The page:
Monday, March 6, 2017

#Ghana60YearsOn: #MightyAfrican stories, thoughts and hopes

We called it the GhanaThink Foundation because we thought (and would continue to think) about Ghana. It's been more than 12 years since GhanaThink was born. It's also been a while since I did a blog post, or even wrote a piece for this #mightyafrican blog. Today is a great day to break that duck. Ghana is 60 years old! We are celebrating, marking, reminiscing, criticizing, strategizing, thinking and doing. 


To be frank, I am not as excited about Ghana, mostly because of our growth pace, development we can fell in around us and in our pockets and the politics and antics I've seen that are hurting Ghana and don't seem to be abating. However, I have always been excited about Ghana. More than 10 years ago, I decided to stop bothering and focusing on the negatives, and championing, celebrating and cultivating the positives. It's what drives me as we work on the +GhanaThink Foundation and its programs like +Barcamp Ghana +Junior Camp Ghana +Ghana Volunteer Program, etc. Read more via Barcamp Ghana | Junior Camp Ghana | Ghana Volunteer Program (GVP).

I contributed to a Ghana @ 60 book that is culled by +Gamel Sankarl, an author amongst his many occupations. He once mentored at +Barcamp Kumasi as well. I would share a link to buy, download or get the book in soft and hard copies later, when I have it :-) For now, I want to share some of what I published in the book. Enjoy the read and leave some comments or get in touch with through social media and social communication. 




Ever since I left high school, I have been very passionate about meeting people, making friends and networking. When I was in university in the US, I used to travel far and wide to connect with like-minded people, especially those of the same cultural neighbourhood as me. I would attend several African themed events in the US (especially involving African students). To this day, networking is a joy and something I cherish. I have also seen its benefits first hand and over time, so I am more motivated to do more of the same.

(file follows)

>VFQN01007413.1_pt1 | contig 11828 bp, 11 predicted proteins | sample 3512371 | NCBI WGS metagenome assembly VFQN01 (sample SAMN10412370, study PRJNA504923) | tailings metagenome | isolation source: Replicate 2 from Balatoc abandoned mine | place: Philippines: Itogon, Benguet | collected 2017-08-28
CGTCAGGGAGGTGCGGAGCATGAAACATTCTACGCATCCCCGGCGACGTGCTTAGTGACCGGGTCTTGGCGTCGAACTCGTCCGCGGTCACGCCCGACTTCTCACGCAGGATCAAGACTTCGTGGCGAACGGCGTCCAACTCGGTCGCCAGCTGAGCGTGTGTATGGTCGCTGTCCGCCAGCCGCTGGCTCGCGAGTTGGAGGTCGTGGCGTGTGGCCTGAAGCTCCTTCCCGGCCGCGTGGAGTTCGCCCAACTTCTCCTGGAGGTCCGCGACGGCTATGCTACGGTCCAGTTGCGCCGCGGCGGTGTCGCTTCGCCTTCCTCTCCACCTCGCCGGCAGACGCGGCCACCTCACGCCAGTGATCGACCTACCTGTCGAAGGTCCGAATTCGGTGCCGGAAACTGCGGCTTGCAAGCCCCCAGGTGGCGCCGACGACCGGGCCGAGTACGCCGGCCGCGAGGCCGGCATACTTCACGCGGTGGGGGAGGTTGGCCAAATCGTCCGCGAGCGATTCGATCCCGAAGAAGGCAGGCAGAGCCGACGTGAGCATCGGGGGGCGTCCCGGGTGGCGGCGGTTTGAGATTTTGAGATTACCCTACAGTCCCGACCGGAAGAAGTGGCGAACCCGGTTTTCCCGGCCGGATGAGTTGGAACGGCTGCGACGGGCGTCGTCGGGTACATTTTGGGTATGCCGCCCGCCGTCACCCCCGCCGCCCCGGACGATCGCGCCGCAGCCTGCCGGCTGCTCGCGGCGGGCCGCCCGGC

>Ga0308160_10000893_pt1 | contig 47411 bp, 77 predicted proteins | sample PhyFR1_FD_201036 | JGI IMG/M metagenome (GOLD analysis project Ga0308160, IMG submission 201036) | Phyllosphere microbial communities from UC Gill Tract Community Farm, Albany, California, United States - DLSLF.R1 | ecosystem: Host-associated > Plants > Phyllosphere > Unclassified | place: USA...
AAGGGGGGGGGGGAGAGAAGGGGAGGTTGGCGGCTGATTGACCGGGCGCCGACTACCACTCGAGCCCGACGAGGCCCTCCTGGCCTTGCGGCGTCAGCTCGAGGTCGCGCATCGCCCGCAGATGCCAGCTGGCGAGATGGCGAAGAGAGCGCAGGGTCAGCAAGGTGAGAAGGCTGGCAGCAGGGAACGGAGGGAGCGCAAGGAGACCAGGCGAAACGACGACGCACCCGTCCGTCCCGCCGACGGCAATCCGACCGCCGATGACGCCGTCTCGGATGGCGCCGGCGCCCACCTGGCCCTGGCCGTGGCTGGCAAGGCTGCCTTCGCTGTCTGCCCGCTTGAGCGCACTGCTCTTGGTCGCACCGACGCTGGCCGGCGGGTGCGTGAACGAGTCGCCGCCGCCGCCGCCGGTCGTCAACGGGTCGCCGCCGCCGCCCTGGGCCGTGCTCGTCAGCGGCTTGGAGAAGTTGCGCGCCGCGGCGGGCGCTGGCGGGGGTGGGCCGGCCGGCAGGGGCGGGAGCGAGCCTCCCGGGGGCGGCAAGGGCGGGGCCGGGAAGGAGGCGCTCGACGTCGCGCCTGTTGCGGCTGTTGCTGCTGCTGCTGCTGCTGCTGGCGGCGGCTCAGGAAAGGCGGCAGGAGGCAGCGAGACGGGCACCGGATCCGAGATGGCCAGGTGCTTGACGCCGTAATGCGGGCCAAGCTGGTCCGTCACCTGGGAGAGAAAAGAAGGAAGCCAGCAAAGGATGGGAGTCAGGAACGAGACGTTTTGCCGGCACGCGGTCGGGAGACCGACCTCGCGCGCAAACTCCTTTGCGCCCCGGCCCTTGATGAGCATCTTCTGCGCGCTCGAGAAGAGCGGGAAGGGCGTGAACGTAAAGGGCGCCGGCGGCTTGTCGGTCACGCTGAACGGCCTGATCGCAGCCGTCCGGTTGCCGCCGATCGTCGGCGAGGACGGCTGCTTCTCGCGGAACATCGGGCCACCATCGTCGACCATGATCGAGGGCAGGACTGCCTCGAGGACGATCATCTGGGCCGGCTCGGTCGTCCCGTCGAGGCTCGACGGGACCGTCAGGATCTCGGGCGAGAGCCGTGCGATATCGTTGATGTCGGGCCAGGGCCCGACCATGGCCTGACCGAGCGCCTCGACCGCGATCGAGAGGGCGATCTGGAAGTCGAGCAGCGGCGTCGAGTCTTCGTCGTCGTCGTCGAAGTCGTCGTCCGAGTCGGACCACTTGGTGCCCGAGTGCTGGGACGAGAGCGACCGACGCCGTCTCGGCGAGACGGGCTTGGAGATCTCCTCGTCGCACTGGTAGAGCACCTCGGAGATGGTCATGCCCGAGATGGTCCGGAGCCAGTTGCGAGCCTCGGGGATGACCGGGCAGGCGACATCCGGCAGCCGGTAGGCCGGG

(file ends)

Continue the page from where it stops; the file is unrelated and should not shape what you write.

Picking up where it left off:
One of the best things about Ghana’s current state is the closeness we enjoy. Thanks to our high school system and family (cultural) traditions, Ghanaians have close ties amongst each other. Today, our youth are extremely connected. There are small degrees of separation between various Ghanaians. For young entrepreneurs today, the network amongst us is really strong, where it’s easy to get connected to each other. We have a state of a big family, which is accessible, increasingly responsible, albeit a bit entitled. We have available natural resources that we are not turning into value. We have a lot of available human resources that need to become more valuable human capital and competent.


I want to see a Ghana that is clean, driven by consensus and has developed communities and ecosystem able to support its constituents. This is the Ghanaian dream I envision. I want to see a Ghana where Ghanaians feel they don’t need to travel elsewhere to achieve their biggest dreams. I want to see a Ghana that is unique in its culture, marrying timeless tradition and terrific technology. We must remain uniquely Ghanaian, with our positive cultural and communal traits. We must give way to best practices that ensure equity in wealth, resources and opportunities.

Technology is the biggest change in these last 60 Ghanaian years. Though we could have embraced tech more, especially in implementation, it has reinforced our connections. It has become a leveller, allowing people to shine. We are in the fourth industrial revolution that puts so much power in our hands and capabilities. Technology is a great way to level the playing field for everyone. We must embrace the tools, training and technology available to us now and build some to meet our needs and chart the future.

60 years on, Ghana is well into its life. A couple of generations in, we must repeat best practices and repeal bad habits. We must build a Ghana we can be proud of living in, now. More vim to Ghana’s youth as we take on more responsibility professionally, socially and traditionally. We must become changemakers, doers and entrepreneurs. We must lead today!

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